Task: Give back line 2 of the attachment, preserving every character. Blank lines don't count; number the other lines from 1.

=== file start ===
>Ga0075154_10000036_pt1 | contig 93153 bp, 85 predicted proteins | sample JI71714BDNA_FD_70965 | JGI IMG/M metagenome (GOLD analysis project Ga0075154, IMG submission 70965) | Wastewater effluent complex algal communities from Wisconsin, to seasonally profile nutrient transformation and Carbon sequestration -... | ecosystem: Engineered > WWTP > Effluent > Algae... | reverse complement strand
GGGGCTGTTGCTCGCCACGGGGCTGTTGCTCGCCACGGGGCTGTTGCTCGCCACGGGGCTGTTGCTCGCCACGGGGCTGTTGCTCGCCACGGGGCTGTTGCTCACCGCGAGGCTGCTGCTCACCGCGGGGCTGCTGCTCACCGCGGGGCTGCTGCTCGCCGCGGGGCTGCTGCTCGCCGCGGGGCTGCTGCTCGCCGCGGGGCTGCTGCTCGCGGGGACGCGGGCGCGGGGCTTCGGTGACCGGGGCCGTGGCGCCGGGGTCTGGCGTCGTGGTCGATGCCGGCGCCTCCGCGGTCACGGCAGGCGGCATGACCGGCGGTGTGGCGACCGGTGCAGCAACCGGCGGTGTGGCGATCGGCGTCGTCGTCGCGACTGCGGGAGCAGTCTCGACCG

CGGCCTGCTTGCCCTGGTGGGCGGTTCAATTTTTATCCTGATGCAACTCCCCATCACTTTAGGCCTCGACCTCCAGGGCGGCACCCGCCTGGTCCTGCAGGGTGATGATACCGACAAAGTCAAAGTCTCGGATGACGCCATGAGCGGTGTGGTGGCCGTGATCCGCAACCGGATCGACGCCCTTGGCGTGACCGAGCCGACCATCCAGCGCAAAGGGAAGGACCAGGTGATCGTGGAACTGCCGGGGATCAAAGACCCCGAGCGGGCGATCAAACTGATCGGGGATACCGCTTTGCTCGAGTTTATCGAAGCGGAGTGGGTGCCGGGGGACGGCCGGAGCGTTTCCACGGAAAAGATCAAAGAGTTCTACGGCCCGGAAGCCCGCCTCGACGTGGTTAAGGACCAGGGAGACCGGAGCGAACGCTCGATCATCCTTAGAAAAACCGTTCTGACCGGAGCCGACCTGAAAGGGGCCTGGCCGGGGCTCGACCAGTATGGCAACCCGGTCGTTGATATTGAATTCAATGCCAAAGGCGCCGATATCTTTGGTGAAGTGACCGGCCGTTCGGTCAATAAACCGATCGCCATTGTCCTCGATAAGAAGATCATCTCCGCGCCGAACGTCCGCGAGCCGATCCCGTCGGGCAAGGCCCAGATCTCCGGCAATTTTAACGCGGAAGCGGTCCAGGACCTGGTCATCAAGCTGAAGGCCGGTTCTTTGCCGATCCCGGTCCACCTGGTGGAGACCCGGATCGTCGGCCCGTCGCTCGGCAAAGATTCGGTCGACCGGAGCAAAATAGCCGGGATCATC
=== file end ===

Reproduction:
GGGGCTGTTGCTCGCCACGGGGCTGTTGCTCGCCACGGGGCTGTTGCTCGCCACGGGGCTGTTGCTCGCCACGGGGCTGTTGCTCGCCACGGGGCTGTTGCTCACCGCGAGGCTGCTGCTCACCGCGGGGCTGCTGCTCACCGCGGGGCTGCTGCTCGCCGCGGGGCTGCTGCTCGCCGCGGGGCTGCTGCTCGCCGCGGGGCTGCTGCTCGCGGGGACGCGGGCGCGGGGCTTCGGTGACCGGGGCCGTGGCGCCGGGGTCTGGCGTCGTGGTCGATGCCGGCGCCTCCGCGGTCACGGCAGGCGGCATGACCGGCGGTGTGGCGACCGGTGCAGCAACCGGCGGTGTGGCGATCGGCGTCGTCGTCGCGACTGCGGGAGCAGTCTCGACCG